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Not Just for the Birds
Posted on: 2/23/2007
Wausau’s Woodson Museum is famous for its annual Birds in Art exhibit—and a whole lot more
By Deborah Kades
This is one museum you can’t get tired of.
With just a small space devoted to its permanent collection (a small but stunning display of Chihuly, Lalique, and Steuben studio glass), the Leigh Yawkey Woodson Art Museum in Wausau features ever-changing exhibits, so there’s something new every few months, from Victorian needlework to Russian icons, from Egyptian objects to William Wegman photographs.
Tucked into a residential neighborhood on Wausau’s east side, the museum offers a full range of art and activities in a graciously remodeled space. The Woodson is probably best known for its annual Birds in Art exhibit, held from September through early November. The show draws about 1,000 entries a year from artists around the world. About 100 works are chosen for display—and for reproduction in the full-color catalog. Since it was initiated in 1976, Birds in Art has shown the work of about 800 artists.
The museum forges its own identity by seeking the nexus of art and nature, subjects close to the hearts of the Woodsons and Yawkeys, the founding families who were prominent in the city’s business and philanthropic spheres.
In 1973, the Woodson family home and its four acres of land were donated to the city as a free art museum. The 1931 English Tudor home retains its Cotswold-style charm, though it’s been expanded several times. The interior has been renovated to provide a sleek, unobtrusive backdrop to the artworks.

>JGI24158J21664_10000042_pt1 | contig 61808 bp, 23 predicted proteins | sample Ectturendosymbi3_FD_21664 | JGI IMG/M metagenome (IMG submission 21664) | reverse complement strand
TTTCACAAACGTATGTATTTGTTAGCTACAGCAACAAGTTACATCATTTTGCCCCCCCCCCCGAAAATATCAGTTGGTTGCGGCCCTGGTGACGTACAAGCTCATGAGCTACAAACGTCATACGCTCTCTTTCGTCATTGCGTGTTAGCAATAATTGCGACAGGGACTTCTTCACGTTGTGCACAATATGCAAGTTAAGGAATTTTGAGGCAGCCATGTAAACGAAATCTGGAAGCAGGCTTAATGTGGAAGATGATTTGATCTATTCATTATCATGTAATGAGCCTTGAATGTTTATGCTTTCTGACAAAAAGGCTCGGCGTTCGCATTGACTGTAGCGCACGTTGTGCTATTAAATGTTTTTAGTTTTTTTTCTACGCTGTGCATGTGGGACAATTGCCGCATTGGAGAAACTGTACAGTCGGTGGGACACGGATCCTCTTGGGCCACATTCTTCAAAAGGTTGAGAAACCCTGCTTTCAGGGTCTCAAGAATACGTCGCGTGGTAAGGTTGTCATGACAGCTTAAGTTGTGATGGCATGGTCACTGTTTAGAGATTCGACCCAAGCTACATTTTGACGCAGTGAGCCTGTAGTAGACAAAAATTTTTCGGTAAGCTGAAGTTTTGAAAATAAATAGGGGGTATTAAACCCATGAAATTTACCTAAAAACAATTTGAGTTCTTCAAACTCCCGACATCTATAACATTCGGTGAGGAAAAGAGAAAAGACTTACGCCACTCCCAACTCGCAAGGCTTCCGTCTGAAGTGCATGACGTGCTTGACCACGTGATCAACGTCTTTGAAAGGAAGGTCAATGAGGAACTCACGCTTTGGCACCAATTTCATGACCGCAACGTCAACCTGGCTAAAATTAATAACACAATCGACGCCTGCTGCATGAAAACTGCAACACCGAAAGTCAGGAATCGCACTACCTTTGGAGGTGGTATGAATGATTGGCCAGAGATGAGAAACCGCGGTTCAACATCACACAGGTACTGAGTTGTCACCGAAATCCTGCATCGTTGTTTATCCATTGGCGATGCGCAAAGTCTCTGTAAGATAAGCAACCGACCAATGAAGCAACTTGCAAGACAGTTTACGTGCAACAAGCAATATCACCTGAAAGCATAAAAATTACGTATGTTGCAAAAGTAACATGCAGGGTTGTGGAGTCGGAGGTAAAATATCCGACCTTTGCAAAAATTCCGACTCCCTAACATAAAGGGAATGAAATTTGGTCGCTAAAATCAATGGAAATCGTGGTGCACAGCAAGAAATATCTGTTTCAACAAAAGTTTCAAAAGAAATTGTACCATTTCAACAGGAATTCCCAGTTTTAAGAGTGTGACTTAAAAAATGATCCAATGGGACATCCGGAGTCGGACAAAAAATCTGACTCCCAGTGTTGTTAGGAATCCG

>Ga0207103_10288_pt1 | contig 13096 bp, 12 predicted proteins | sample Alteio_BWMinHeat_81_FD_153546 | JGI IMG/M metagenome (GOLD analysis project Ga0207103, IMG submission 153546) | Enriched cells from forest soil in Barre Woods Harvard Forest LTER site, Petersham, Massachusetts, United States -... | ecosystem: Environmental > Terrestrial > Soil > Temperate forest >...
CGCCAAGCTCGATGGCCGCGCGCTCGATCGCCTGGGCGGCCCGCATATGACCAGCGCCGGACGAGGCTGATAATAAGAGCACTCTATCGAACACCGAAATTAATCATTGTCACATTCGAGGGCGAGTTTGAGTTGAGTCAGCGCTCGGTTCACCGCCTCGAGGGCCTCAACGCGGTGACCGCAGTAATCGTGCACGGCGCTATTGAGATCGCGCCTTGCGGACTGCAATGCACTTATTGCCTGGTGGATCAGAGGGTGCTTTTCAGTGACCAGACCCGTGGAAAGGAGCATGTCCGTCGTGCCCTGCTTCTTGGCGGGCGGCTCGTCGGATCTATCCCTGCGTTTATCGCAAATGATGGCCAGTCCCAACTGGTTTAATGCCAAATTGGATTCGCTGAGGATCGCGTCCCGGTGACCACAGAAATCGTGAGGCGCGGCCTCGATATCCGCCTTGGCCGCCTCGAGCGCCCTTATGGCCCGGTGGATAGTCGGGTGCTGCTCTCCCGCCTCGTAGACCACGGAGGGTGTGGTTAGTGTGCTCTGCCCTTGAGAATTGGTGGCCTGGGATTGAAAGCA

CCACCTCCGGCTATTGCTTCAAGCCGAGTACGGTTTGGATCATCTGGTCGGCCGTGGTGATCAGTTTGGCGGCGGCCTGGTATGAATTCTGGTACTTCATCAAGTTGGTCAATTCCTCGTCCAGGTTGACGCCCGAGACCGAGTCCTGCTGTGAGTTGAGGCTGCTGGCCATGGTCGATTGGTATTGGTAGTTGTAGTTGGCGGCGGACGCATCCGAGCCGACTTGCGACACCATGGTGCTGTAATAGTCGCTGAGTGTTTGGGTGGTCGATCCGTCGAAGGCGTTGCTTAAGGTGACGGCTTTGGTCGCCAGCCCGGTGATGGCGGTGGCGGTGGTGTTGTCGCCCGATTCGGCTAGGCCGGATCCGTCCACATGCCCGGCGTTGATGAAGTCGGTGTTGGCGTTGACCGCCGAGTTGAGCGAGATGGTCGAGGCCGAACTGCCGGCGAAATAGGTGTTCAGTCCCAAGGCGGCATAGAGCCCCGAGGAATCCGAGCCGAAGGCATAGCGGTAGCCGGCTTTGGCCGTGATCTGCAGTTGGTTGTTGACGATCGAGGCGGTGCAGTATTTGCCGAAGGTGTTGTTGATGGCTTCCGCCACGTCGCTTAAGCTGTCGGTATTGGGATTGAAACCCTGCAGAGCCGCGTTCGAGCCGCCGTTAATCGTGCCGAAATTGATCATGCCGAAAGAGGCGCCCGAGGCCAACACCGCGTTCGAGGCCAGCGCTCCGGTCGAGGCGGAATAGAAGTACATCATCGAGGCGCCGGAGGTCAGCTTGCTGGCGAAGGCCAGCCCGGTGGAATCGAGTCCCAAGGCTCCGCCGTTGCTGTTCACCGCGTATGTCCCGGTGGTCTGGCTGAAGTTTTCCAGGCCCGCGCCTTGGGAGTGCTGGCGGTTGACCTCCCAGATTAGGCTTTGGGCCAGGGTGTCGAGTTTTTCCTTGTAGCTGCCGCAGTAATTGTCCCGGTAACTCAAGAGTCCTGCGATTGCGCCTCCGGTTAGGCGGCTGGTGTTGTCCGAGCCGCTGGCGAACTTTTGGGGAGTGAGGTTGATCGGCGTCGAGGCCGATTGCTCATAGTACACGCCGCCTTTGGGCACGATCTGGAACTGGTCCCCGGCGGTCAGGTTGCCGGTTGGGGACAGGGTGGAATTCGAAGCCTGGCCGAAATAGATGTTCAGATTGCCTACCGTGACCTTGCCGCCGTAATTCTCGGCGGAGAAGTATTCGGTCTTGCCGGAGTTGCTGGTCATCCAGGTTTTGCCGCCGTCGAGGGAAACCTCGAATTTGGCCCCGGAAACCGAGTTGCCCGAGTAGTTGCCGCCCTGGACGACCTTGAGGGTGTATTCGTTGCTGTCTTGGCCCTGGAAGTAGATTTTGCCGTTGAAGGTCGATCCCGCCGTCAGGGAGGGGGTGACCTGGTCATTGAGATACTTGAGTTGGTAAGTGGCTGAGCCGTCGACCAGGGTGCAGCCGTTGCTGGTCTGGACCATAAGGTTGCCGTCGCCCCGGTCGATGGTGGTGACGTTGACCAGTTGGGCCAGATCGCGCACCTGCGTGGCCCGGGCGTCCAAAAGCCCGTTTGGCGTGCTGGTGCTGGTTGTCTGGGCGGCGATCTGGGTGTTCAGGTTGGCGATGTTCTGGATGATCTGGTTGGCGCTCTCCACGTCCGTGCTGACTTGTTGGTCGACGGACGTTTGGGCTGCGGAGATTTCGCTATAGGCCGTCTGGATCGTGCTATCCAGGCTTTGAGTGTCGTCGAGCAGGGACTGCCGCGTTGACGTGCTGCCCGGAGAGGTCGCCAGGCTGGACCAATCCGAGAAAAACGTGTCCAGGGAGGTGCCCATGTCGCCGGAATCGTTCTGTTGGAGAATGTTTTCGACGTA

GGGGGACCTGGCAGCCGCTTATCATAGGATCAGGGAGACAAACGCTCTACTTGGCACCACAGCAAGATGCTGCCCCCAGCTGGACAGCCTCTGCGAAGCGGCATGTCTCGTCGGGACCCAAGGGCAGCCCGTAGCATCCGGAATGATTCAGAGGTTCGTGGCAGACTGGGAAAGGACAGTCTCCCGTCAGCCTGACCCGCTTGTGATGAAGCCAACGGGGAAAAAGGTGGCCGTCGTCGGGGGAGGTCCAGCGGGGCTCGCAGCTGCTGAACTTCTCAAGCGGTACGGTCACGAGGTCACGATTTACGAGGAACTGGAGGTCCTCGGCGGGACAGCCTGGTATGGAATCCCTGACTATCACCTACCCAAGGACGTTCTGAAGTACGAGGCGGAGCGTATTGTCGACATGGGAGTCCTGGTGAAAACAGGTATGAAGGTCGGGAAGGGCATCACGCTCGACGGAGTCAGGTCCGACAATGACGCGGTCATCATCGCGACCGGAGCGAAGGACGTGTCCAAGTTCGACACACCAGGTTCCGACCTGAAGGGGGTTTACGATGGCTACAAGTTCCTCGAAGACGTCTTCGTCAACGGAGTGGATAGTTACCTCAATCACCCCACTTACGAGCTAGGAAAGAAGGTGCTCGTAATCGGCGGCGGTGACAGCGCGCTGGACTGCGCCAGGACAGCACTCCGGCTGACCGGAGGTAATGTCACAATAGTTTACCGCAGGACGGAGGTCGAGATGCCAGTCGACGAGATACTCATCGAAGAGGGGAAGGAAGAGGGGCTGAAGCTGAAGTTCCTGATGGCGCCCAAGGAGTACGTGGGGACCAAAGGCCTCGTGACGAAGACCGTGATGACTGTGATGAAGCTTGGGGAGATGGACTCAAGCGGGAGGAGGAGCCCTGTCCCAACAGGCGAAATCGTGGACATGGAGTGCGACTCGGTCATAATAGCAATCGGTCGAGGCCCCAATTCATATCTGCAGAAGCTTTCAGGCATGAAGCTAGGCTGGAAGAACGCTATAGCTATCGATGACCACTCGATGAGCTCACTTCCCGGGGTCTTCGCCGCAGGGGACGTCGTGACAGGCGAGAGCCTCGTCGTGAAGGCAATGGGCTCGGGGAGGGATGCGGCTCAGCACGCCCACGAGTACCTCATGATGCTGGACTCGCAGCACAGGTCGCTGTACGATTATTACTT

When the museum opened in 1976, the permanent collection galleries showcased decorative arts, including a complete set of 99 Royal Worcester bird and floral porcelains once owned by Leigh Yawkey Woodson. Now that the collection has grown to more than 3,500 items, the museum hasn’t lost sight of its goal to focus on art inspired by nature.
Weather permitting, visitors can stroll the 4 acres of grounds along brick walkways and admire the Margaret Woodson Fisher Sculpture Gallery. The grounds also sport a formal English garden and shaded arbor with seating.
If this all sounds terribly adult, think again. Museum curators go to great lengths to appeal to children. Major exhibits offer activity guides aimed at helping young people as well as adults engage with the art. Younger children can putter happily in the Art Park, play a bird-themed version of Battleship, or draw at an easel. A color-mixing activity shows children how primary colors mix to make the colors of the rainbow. Kids can also re-create artworks found in the museum’s collection with large, magnetic wall-mounted puzzles.
With its connection to nature, ever-changing exhibits, and family-friendly facilities, the Woodson Art Museum is more than another art museum. It’s a place where children and adults can appreciate how art enhances life.
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